The way we identify ourselves is often tied our work—doctors save lives, cleaners keep things orderly and comedians make us laugh. Few people are quick to identify themselves on the basis of their flaws, although they can be a significant part of how others view us. The doctor may be cold and impatient, the cleaner may be inefficient or overzealous, and the comedian may have poor timing. These jobs are all represented in Sarah Ruhl’s The Clean House at the New Theatre, and each character correspondingly explores the dark side of how they view themselves.

Adult sisters Lane and Virginia are not close: Lane, a doctor, judges her younger sister for not achieving more, while Virginia, a depressed housewife, covets the life she never had. Lane, played with sharp precision by Mary-Anne Halpin, is every inch the Stepford wife, although we never learn what makes her so brittle or why her relationship with Virginia is so stifled. Alice Livingstone delivers a hilariously dark, obsessive Virginia, pining over the obscure academic career she could have had, but leaves the audience wondering why a woman with such pointed wit and an eye for detail limits her own horizons so severely. Keila Terencio is a revelation as Matilde, an aspiring comedian who happens to be Lane’s house cleaner. Matilde is the exact opposite of both Lane and Virginia, her relaxed physicality and joie de vivre is a refreshing contrast.

Sets and lighting by David Marshall-Martin are also something special; he absolutely nails the pure white and sharp edges of Lane’s household, but knows how to keep things bright and lively during Matilde’s flashbacks to her parents in Brazil. Costumes by Nicola Block are extremely accurate in Lane’s world (pearls and pencil skirts for days), though slightly less convincing when trying to convey the relaxed attitudes of Matilde’s way of life. Dialect coach Emma Louise highlights some very believable American accents, though some South American characters could use a bit more polish. Props by Ricci Costa go a long way toward showing us some of the small details of the women’s lives, particularly when every individual tchotchke must be dusted and polished, but the yew tree used in the second act needs to be revisited at risk ruining the final climactic scene. Sound by Tegan Nicholls is beautiful; well-chosen and well used.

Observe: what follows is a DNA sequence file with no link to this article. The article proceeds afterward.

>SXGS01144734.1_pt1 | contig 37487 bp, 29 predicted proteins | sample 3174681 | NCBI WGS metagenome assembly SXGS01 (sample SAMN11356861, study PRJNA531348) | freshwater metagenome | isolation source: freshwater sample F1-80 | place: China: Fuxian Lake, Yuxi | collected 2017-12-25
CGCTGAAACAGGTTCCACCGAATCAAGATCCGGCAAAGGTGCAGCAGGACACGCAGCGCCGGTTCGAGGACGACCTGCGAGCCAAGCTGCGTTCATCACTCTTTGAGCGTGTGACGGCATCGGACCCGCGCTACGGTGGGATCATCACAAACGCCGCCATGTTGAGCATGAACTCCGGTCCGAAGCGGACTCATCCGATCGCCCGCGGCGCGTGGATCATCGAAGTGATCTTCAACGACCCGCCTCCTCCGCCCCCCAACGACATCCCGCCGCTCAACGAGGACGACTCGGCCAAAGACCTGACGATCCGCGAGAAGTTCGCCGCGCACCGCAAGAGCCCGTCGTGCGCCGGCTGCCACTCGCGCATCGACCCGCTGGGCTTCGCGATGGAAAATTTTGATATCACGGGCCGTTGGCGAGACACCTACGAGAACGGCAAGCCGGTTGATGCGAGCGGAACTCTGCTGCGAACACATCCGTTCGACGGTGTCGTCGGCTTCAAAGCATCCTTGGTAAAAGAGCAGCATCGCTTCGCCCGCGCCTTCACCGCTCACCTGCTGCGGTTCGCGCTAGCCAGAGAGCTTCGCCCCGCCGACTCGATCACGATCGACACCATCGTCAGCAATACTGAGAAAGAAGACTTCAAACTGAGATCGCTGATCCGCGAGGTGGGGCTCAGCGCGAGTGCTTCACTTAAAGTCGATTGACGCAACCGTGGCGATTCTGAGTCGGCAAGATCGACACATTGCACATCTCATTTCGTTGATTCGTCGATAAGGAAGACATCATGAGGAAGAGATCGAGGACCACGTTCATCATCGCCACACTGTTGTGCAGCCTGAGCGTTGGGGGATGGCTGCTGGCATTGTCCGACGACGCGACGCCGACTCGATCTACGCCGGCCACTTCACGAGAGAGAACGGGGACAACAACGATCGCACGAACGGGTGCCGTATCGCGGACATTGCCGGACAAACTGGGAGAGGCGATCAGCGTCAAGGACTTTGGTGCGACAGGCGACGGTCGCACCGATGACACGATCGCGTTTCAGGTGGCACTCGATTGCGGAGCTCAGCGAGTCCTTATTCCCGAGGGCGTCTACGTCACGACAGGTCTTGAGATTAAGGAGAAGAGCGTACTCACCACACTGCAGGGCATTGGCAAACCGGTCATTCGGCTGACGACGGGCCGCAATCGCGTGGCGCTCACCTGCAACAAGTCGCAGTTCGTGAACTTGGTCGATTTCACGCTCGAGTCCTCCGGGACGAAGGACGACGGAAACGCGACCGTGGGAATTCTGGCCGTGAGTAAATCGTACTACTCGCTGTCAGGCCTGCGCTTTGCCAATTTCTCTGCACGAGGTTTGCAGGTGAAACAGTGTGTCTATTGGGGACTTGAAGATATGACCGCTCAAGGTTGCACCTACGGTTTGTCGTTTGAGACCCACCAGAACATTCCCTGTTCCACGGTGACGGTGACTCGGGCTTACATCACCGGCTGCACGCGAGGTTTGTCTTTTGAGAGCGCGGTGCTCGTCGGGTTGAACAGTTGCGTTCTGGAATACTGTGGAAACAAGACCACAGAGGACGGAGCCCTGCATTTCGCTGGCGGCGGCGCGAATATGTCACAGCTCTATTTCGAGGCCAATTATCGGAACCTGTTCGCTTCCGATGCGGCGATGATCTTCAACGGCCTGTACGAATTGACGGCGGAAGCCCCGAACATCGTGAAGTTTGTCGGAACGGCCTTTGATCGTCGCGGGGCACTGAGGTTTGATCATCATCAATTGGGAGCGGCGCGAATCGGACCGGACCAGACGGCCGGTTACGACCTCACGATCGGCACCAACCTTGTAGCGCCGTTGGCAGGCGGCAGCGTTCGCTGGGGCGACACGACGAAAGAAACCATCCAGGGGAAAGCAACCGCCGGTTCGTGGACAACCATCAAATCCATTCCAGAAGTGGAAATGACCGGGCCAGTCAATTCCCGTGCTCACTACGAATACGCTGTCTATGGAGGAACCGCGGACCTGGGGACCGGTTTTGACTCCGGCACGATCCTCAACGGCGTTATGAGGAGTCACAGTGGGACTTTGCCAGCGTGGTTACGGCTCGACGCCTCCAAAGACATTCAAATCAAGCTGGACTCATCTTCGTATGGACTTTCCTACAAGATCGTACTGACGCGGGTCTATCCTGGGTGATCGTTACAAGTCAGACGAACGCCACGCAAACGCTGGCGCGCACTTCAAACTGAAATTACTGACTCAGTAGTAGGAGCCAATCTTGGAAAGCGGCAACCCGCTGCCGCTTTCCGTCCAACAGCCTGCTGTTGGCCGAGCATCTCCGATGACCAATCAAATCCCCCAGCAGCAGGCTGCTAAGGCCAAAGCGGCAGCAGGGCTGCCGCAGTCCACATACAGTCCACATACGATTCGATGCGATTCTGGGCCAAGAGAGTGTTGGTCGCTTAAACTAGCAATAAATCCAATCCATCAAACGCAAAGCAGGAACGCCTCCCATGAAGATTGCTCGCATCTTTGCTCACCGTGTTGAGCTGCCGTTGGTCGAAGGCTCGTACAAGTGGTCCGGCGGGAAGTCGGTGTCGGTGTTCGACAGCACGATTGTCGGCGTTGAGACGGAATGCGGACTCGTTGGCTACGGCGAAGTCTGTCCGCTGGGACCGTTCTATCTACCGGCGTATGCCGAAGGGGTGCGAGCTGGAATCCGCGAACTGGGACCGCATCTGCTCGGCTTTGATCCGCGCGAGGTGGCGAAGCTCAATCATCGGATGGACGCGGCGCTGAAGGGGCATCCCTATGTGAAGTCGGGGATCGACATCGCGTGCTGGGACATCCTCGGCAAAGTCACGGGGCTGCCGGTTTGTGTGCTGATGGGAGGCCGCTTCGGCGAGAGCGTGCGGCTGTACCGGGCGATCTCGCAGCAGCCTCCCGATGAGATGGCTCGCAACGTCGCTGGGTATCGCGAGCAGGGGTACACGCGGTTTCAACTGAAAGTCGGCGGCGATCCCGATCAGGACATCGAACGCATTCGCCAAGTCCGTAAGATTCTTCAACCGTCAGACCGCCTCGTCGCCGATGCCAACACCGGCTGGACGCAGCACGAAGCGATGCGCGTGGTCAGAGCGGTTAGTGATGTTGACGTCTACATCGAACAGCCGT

We all make choices about how to identify ourselves to the world and in our relationships. It’s exciting to watch Lane negotiate a transition from one part of her life to another, even if the momentum could stand to build more quickly. In a story about identity, we want to see people taking risks. All of us must do the same in the real world, so it’s gratifying to see similar challenges reflected back at us on stage. We just want them to dig deeper in order to empower ourselves to do the same.

Joanna O’Hara – Theatre Now

The Clean House

Sarah Ruhl


6 June – 8 July 2017

Previews Tue 6 & Wed 7 Jun, 7:30pm
Thu – Sat 7:30pm, Sun 5pm
Final performance, Sat 8 Jul 2pm


Venue: New Theatre
Theatre Company: New Theatre

Duration: N/A

“Love isn’t clean. It’s dirty. Like a good joke”

Lane values order in every aspect of her life. Her live-in maid Matilde hates cleaning and yearns to be a stand-up comedian. Lane’s depressed sister Virginia finds solace in cleaning and secretly takes over Matilde’s duties.

When Lane’s husband, a surgeon, falls in love with a terminally-ill patient, everything that was clean and tidy for Lane – her house, her emotions, her relationships – is thrown into disarray, and Matilde must come to her rescue.

Blending magic-realism and oddball humour with wisdom and compassion, this romantic comedy about sex, death and dusting proves that the best things in life are infinitely worth waiting for and that shared laughter can heal almost anything. Ultimately it is a celebration of the solidarity, practicality and emotional resilience of women.

Winner: Susan Smith Blackburn Prize 2004 (awarded annually for the best English-language play written by a woman)

“One of the finest and funniest plays you’re likely to see” The New York Times


Ticket Prices
Full $35
Concessions, Groups (6+) $30
Members $22
Previews, Student Rush, Thrifty Thursdays $20

School groups: $22 per student, accompanying teachers free

To make a school group booking, please contact our Acting Theatre Manager, Alice Livingstone: or 02 9519 3403